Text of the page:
When the sheriff's office's media liaison, Denise Moloney, was told Hernando Today wished to look at Lamia's file, Moloney followed the standard practice and notified Lamia.
Moloney said Lamia didn't want to see another story in the paper because he didn't want the slain suspect's family to relive the tragedy again.
The family filed a civil action against the sheriff's office, which later was resolved.
Lamia also was tired of being constantly tied to the shooting. Any time a story was published on the Web about an arrest Lamia made — and he's made several that were news worthy – the angry barbs would be posted one after the other in the comments section.
Sometimes the news stories themselves would be a struggle to read, at least for Lamia and his family.
In one newspaper article published about a month after the 2002 shooting, a reporter stated Lamia had shot a man "wanted for trespassing."
The suspect was wanted for trespassing, but he compounded his troubles by fleeing deputies. He also had threatened to kill his wife and his arrest record had been piling up with charges of DUI, shoplifting and writing worthless checks.
A few days before the shooting, he told a woman during a road rage incident that he would blow her head off, according to the sheriff's office.
The suspect also wrote a letter to his father stating he was ready to die.
The smirk John Tenison had on his face just before he stepped on the gas is burned into Lamia's memory.
Everything else felt as though it happened at a fast forward pace, but it seemed as though time froze for a moment when Tenison made eye contact, Lamia said.
Tenison wasn't scared when he looked at Lamia, who was yelling and pointing his .40-caliber Glock at him.
Tenison wasn't in any mood to cooperate. He was determined to die and was willing to do so by goading a police officer to shoot him, according to an FDLE report.
"I did what I had to do because I felt my life was in danger," Lamia said.
After Tenison accelerated toward Lamia in his 1990 Buick LeSabre, the deputy fired 11 shots. The suspect was shot in both arms and in the back of the head. He was taken off life support the following day.
Moments before the shooting, maybe less than a minute before, Deputy Nicole Smith warned Lamia about Tenison's flight risk.
"Be advised … He tried to run before," she said over her radio. She was headed toward Lamia's location.
Lamia was behind Tenison along Maximillian Avenue when he called off the pursuit. The deputy had seen a pedestrian walking along the street.
"Do you copy?" the dispatcher asked Smith. "He called off the 10-31."
Smith copied. She was still on her way.
Tenison stopped at an intersection. Even though he called off the pursuit, Lamia was still heading north when he came upon Tenison's vehicle again. This time, the deputy pulled in front of the Buick and got out of his cruiser.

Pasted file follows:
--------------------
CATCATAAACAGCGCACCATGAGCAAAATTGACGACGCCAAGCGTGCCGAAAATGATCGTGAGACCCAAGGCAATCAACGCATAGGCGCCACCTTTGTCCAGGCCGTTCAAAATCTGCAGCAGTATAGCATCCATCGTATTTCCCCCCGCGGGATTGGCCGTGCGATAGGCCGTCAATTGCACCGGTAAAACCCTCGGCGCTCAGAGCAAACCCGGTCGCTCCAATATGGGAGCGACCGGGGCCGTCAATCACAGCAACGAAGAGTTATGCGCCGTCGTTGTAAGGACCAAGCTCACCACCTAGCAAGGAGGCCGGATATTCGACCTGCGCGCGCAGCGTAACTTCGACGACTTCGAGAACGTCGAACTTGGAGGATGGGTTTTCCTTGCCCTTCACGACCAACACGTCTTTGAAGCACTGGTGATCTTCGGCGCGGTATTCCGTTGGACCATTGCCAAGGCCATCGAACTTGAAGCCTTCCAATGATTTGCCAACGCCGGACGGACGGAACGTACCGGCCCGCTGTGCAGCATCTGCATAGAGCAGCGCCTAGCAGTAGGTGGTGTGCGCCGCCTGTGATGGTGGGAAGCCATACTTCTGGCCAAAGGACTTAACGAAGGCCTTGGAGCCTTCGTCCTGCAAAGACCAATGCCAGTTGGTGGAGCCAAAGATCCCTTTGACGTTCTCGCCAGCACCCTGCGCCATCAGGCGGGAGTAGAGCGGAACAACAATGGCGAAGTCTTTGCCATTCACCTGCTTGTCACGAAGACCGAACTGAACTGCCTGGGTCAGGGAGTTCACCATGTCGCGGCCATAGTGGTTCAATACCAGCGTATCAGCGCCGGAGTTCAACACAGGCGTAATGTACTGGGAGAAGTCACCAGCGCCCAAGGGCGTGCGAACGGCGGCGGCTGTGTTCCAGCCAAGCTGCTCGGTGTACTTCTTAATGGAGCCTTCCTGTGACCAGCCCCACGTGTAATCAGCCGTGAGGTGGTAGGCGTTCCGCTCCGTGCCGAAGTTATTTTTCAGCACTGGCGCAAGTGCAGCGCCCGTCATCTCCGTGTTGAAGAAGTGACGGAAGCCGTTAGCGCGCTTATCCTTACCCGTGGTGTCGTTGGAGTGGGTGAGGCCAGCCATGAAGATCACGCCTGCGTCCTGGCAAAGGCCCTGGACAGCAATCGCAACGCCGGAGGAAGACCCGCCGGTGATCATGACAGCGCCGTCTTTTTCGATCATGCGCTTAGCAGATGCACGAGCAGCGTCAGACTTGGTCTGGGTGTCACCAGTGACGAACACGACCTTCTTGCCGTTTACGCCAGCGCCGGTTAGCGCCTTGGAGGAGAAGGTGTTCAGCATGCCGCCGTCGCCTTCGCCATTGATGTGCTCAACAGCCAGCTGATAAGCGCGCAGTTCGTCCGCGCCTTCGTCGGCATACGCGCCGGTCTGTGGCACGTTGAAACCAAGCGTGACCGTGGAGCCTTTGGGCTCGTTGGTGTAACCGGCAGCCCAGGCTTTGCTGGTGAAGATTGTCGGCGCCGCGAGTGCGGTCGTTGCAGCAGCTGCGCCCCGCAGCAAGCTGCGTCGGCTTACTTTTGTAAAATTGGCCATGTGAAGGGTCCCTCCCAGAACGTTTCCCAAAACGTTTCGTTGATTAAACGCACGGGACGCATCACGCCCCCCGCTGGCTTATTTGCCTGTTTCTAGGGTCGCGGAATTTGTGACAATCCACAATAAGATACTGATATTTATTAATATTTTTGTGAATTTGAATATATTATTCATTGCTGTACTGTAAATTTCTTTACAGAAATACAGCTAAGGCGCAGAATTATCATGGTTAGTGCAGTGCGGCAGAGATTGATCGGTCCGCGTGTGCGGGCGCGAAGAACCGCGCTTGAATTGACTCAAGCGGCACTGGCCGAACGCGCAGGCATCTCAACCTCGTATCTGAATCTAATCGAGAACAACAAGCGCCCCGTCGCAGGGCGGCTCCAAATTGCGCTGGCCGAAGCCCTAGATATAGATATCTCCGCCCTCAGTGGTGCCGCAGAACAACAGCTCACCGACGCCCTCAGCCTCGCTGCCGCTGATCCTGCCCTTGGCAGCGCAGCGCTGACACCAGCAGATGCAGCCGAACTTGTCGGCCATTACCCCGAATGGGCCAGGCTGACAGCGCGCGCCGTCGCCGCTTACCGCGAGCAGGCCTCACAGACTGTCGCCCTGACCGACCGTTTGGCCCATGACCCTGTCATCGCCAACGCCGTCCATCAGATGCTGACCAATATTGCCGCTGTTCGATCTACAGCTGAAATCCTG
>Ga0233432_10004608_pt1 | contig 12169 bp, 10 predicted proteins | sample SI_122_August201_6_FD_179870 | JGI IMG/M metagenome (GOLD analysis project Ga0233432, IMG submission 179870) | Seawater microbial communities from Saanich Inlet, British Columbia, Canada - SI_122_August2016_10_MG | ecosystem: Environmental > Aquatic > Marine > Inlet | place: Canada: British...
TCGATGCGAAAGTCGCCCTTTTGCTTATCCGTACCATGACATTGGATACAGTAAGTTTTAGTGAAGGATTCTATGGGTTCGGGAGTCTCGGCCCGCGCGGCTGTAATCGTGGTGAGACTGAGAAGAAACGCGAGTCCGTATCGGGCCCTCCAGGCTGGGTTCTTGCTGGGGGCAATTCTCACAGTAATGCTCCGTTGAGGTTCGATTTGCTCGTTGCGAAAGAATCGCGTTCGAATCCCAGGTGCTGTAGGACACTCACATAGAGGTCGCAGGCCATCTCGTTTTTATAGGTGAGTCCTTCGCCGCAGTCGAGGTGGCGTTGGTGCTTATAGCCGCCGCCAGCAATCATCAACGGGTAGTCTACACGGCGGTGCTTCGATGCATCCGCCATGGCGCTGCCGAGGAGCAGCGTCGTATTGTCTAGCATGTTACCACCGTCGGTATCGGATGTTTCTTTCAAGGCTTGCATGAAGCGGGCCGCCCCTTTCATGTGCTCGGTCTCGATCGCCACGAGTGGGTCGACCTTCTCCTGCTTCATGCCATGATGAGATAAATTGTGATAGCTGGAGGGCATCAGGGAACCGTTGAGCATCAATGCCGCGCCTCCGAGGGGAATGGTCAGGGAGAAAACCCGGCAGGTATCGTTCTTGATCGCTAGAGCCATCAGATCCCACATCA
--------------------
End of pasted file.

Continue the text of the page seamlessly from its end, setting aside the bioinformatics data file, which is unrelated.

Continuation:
What happened seconds later was life shattering.
"Send me an ambulance," said Lamia, who was at the corner of Hazelcrest Street and Matthew Avenue.
The dispatcher asked whether Lamia or the suspect was hurt.
Lamia's first answer over the radio was garbled and the dispatcher didn't hear it.
"I need to confirm who's down," the dispatcher said.
"He is," Lamia answered. "He came at me. He's down."
According to both the internal affairs and FDLE reports, Lamia used his cruiser to block Tenison's forward progress.
Tenison tried to drive around, but by then Lamia was out of his car. That put Lamia in front of the suspect's Buick, according to the FDLE.
Tenison ignored Lamia's orders. Then came the smirk, then the acceleration and then the gunfire.
A woman living near the Hazelcrest and Matthew intersection was watching television with her sons. A news report came on about the infamous D.C.-area snipers, who had shot 13 people that month from Maryland to Ashland, Va.
While the family was watching the news about the snipers, they heard a series of gunshots coming from outside.
Another witness to the shooting, Shayne Thompson, told FDLE the deputy was at an angle and wasn't directly in front of the car when he opened fire. He thought Lamia was trigger happy.
It "seemed he could have stopped (shooting) sooner than he did," Thompson said.
A third witness, Vivian Korner, was even less merciful toward Lamia during her interviews.
The 60-year-old was outside when she saw the incident unfold. She took cover behind a tree when the shots rang out.
"In no way did (Tenison) endanger his life," she said last week over the phone. "There's no way he should have been shot so many times."
Korner wondered about a lot of details and virtually none of her conclusions painted Lamia in a positive light, but even she questioned "why Mr. Tenison did not get out of the car when he was told to," according to court records.
The Tenison shooting went before a grand jury. Prosecutor Ric Ridgway said jurors rode a school bus to the corner of Hazelcrest and Matthew and the entire scene was re-enacted for them — both in slow motion and in real time.